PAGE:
• Provenance research and history of collections
  • Questions of attribution and iconography
  • Identification of parent manuscripts when extant; reconstructions of broken manuscripts
  • Materiality and digital display of manuscript cuttings: opportunities and challenges
  • Comparison with other types of intentionally cut-out medieval and Renaissance fragments, such as textile cuttings, cuttings from printed material, etc.
  • Relationship between manuscript cuttings and copies
  • 19th-cent reception of, and responses to, medieval and Renaissance illuminated manuscripts 

This list is indicative rather than exhaustive.

A preference will be given to contributions focusing on lesser-known examples in the collection and adopting innovative approaches.

Please send an abstract (max. 300 words), a paper title, and a short biography (max. 150 words) to

Papers should be no more than 15 minutes in length, to allow time for questions and discussion.

The deadline for submissions is March 6, 2022. Selected speakers will be notified by mid-March.

Saturday 15 January 2022

Murano Gradual Initials [I]

As regular readers will know, I have been interested in the so-called Master of the Murano Gradual for several years, despite knowing very little about Italian illumination. My interest in locating the surviving examples of his work perhaps go back to about 2014, when I first started to get interested in the 1838 Ottley sale (e.g. here), which included several. From 2016 I began to pass relevant images and bits of information such as auction-catalogue references to Stephanie Azzarello, who was doing her PhD on the artist and his manuscripts, and to Bryan Keene, who was also interested in the artist, as I had no intention of doing anything serious with the material myself. They have now collaborated on two articles published in the last few years:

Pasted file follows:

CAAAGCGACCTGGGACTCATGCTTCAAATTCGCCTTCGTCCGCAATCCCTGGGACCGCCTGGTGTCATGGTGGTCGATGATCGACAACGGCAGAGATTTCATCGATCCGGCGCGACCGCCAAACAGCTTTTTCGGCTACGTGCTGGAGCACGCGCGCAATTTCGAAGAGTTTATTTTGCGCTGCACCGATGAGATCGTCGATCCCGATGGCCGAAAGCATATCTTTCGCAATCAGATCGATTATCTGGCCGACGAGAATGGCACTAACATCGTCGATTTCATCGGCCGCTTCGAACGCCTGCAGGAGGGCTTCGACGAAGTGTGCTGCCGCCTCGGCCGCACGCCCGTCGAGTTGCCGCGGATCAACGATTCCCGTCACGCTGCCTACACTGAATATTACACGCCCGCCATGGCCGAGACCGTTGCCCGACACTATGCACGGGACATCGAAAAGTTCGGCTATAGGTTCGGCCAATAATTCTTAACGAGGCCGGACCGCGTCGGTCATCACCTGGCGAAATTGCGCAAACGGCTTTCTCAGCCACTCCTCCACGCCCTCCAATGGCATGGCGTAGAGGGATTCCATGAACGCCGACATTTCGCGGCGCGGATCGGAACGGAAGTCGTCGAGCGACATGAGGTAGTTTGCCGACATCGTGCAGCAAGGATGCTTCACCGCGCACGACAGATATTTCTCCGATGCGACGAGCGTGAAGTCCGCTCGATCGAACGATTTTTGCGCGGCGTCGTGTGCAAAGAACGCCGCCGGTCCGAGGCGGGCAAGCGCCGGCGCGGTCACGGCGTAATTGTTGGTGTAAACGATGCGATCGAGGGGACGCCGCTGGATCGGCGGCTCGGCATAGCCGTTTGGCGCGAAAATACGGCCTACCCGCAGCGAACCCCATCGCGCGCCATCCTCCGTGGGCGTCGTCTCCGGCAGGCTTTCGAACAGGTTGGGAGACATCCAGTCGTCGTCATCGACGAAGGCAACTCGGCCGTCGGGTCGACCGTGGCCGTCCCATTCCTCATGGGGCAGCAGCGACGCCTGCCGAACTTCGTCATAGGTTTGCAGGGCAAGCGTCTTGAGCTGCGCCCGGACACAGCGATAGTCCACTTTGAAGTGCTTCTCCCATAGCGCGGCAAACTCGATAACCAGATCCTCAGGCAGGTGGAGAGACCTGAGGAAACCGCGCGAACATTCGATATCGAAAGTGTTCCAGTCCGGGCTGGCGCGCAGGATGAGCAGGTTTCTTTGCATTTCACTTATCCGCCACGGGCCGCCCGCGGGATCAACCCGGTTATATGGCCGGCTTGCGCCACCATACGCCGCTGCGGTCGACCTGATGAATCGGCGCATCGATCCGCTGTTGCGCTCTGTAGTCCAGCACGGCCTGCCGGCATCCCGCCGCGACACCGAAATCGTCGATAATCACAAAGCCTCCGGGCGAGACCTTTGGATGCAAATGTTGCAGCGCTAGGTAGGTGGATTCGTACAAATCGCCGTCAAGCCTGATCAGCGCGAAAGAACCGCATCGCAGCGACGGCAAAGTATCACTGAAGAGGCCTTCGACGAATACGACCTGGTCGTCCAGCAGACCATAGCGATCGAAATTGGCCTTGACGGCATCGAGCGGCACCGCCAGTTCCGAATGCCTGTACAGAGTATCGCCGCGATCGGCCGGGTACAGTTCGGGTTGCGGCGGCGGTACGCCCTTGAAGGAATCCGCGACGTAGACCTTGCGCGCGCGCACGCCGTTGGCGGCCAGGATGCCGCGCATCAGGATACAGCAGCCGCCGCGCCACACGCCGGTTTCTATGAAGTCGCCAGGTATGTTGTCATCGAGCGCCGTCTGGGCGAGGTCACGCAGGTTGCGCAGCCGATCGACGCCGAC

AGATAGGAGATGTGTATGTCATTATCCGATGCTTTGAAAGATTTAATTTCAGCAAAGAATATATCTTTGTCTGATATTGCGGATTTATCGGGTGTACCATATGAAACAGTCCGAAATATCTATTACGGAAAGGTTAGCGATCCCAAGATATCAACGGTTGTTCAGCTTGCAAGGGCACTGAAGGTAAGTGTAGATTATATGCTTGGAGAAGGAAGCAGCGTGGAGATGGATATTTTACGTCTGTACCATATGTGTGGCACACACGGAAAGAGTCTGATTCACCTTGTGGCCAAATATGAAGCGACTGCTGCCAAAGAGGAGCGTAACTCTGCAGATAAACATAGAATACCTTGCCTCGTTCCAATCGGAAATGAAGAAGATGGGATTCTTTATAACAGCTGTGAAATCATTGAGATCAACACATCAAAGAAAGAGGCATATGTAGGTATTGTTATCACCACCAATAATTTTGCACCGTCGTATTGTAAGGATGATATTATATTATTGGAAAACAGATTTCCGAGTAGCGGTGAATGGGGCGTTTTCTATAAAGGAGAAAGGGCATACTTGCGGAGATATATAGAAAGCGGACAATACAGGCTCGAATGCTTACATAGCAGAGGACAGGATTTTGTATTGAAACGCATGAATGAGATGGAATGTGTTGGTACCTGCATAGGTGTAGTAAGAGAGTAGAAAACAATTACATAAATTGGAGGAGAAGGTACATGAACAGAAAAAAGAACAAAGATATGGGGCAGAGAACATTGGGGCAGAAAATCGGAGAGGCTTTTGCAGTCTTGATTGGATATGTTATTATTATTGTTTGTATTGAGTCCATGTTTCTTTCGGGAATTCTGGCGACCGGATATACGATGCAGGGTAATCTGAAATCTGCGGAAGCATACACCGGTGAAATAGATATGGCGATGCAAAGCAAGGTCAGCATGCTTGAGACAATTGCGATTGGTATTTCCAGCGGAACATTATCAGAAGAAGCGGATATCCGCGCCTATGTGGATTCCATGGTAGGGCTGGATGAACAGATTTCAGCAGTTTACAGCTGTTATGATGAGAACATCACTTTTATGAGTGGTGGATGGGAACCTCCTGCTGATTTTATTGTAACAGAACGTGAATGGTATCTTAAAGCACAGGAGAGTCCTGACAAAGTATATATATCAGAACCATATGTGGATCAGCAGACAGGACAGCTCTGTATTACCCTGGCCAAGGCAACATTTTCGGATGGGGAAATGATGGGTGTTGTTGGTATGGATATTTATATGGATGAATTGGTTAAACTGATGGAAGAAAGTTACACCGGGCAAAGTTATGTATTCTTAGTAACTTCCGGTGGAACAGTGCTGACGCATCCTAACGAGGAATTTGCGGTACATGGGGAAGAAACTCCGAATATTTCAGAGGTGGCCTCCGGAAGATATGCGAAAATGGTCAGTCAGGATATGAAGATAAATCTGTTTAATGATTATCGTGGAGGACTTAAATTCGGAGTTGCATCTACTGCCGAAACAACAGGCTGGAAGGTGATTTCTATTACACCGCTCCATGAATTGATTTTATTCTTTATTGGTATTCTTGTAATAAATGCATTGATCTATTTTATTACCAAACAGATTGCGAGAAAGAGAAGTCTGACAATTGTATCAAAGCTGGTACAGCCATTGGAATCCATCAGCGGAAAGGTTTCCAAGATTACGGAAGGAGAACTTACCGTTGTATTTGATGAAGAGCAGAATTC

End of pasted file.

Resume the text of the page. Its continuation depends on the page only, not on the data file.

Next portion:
Bryan C. Keene and Stephanie Azzarello, ‘Uno splendido enigma: Il Maestro del Graduale di Murano’, Alumina, 64, 2019, 14–21

Stephanie Azzarello and Bryan C. Keene, ‘Splendors of the Serenissima in a Digital Age: The Master of the Murano Gradual Reconsidered’, Manuscript Studies: A Journal of the Schoenberg Institute for Manuscript Studies, 6.2 (2021), 223–67 [1]

The second of these appeared very recently, and as it includes the most extensive list of the cuttings from the Murano Gradual, with their provenances, it has prompted me to sort through my miscellaneous notes, and I intend to blog a series of observations and thoughts, with a few corrections, additions, and questions, in the hope that they will also contribute to future studies.

One "correction" (if I am not myself mistaken) concerns the iconography of a cutting now at the Musée Cluny in Paris, shown above.

Saturday 8 January 2022

Three "Jaquemart de Hesdin" Miniatures Resurface

I have written twice (in 2015 and again in 2016) about a series of miniatures (which have been attributed to Jacquemart de Hesdin [Wikipedia]), cut from a very interesting early 15th-century Parisian Book of Hours with unusual (unique?) prayers in French.

Sunday 2 January 2022

Arthur Haddaway's Price-Code

Arthur Haddawy [Source]
Arthur Haddaway (1901–1981), of Fort Worth, Texas, is not well known as a collector of medieval manuscripts, although his library included the Hours of Charlotte of Savoy, among others:
Morgan Library, MS. M.1004 [Source]